Bonum Certa Men Certa

Another Misdirected Response from the Government to the Company “Not Engineered for Security”

"Our products just aren't engineered for security."

--Brian Valentine, Microsoft executive



Summary: Another terrible month for Microsoft insecurity and the government is still unable to respond sensibly to the threat

YESTERDAY we wrote about Microsoft's lobbying for an Internet "Driver's Licence" policy. Rather than blocking the real culprit (Windows) it might only block BSD and GNU/Linux. More importantly, it would resolve absolutely nothing for the reasons just explained by Mike Masnick:



And an internet driver's license is even more ridiculous. Unlike a car, the internet is something that people have to use all the time. No driver's license is going to stop people from getting suckered by scammers.


Exactly. And what does the US government do? Rather than mimic Australia's plan to ban many Windows machines [1, 2], the US government throws some more money into "research". US taxpayers will once again pay for Microsoft's incompetence, just like in Germany.

The US House of Representatives has overwhelmingly passed a bill that would direct almost $400m toward research designed to shore up the nation's cybersecurity defenses.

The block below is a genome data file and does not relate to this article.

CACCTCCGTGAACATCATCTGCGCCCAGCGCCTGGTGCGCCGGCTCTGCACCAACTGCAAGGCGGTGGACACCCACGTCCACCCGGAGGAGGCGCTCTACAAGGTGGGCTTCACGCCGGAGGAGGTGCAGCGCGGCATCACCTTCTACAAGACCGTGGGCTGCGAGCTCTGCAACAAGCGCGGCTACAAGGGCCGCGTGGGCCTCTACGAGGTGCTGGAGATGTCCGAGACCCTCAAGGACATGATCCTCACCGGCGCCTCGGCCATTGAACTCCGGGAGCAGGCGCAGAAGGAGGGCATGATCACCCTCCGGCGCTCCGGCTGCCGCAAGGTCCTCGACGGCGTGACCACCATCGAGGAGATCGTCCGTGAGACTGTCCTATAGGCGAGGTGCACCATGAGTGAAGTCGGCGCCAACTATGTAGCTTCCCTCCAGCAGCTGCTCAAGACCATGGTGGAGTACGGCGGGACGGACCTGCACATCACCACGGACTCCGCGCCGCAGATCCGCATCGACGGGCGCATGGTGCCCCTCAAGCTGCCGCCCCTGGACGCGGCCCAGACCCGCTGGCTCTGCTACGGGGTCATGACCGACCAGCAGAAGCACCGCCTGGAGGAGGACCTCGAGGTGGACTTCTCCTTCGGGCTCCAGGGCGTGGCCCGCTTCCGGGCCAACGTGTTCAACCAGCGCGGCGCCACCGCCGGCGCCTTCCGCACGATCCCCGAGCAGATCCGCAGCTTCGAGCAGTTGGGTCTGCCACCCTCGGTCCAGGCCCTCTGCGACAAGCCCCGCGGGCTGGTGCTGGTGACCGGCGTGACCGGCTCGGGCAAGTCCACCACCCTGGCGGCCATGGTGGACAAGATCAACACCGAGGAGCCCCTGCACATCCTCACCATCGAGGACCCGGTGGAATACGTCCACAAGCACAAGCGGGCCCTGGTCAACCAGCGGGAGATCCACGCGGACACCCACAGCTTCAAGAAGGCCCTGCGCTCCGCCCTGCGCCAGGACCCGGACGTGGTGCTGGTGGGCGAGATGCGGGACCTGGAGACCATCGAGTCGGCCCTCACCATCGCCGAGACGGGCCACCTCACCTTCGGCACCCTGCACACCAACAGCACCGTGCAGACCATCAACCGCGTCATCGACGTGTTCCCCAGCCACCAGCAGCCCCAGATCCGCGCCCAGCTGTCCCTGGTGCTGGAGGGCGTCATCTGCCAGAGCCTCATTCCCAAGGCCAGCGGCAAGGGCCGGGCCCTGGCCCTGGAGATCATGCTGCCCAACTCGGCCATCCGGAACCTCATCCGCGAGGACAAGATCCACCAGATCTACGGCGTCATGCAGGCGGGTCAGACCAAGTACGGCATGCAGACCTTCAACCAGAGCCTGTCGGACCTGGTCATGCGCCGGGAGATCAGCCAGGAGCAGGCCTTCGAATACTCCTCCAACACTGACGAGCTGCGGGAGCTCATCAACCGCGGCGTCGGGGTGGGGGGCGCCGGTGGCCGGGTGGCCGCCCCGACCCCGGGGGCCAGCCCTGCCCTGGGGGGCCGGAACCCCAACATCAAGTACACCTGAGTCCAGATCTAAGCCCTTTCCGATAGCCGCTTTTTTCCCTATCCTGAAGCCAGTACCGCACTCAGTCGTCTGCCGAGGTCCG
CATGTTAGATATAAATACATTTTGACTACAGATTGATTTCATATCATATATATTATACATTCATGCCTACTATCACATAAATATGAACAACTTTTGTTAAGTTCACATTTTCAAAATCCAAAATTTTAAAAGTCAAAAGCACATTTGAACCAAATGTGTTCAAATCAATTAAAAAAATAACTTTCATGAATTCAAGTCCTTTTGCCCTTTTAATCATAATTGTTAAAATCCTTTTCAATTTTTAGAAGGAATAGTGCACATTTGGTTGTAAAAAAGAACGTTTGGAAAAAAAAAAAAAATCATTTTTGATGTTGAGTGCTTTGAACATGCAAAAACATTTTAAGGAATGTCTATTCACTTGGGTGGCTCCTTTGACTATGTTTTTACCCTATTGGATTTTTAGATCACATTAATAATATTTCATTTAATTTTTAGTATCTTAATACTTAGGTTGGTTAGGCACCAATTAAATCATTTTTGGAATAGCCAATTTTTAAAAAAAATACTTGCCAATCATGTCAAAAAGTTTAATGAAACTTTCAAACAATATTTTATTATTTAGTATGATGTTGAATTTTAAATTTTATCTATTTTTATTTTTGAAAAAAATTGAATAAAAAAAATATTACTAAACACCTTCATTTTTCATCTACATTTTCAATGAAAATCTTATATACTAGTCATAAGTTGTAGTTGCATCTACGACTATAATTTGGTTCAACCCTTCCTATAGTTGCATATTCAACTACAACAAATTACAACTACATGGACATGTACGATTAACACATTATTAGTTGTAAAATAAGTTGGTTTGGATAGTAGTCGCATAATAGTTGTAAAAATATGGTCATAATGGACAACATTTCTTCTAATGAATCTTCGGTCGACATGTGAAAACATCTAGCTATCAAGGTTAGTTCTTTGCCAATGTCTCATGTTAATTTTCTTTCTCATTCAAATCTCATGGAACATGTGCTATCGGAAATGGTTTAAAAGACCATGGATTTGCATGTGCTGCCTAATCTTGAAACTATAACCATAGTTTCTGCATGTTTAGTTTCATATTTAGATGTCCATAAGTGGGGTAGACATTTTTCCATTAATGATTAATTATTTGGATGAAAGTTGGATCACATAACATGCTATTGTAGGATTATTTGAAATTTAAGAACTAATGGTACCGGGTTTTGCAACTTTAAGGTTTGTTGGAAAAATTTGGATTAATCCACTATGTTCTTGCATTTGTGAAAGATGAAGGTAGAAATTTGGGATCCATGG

Microsoft's software will never be secure. Microsoft itself has admitted that its "products just aren't engineered for security." Based on the news, there is yet another Internet Explorer flaw:

CURSED BY ITS HAIRBALL CODE, Microsoft has released another security warning relating to a bug in Internet Explorer.


There have been so many such flaws recently [1, 2, 3, 4, 5, 6, 7, 8, 9, 10, 11, 12] that it's hard to keep track of which is which. Many are highly severe and there was also an IE flaw reported just the day after Microsoft had released an emergency IE patch (for a flaw it knew about and willingly ignored for almost 6 months, demonstrating Microsoft's negligence [1, 2, 3] and infinite arrogance).

Based on CNET, Microsoft is to bring patches for no less than 26 holes next week:

Microsoft will patch 26 holes next week, including critical ones in Windows, one affecting the kernel of 32-bit versions, and several holes in Office, the company said Thursday in a preview of its Patch Tuesday.


That's just a lower bound though. As we already know, Microsoft is patching many flaws without even telling the public in order to embellish its public record. This is a company of systematic liars, a company that is unable to make secure software, let alone patch it in a responsible (and timely) fashion. Had the government tried to resolve its security issues, then it would impose and use greater pressure to move to UNIX and Linux [1, 2].

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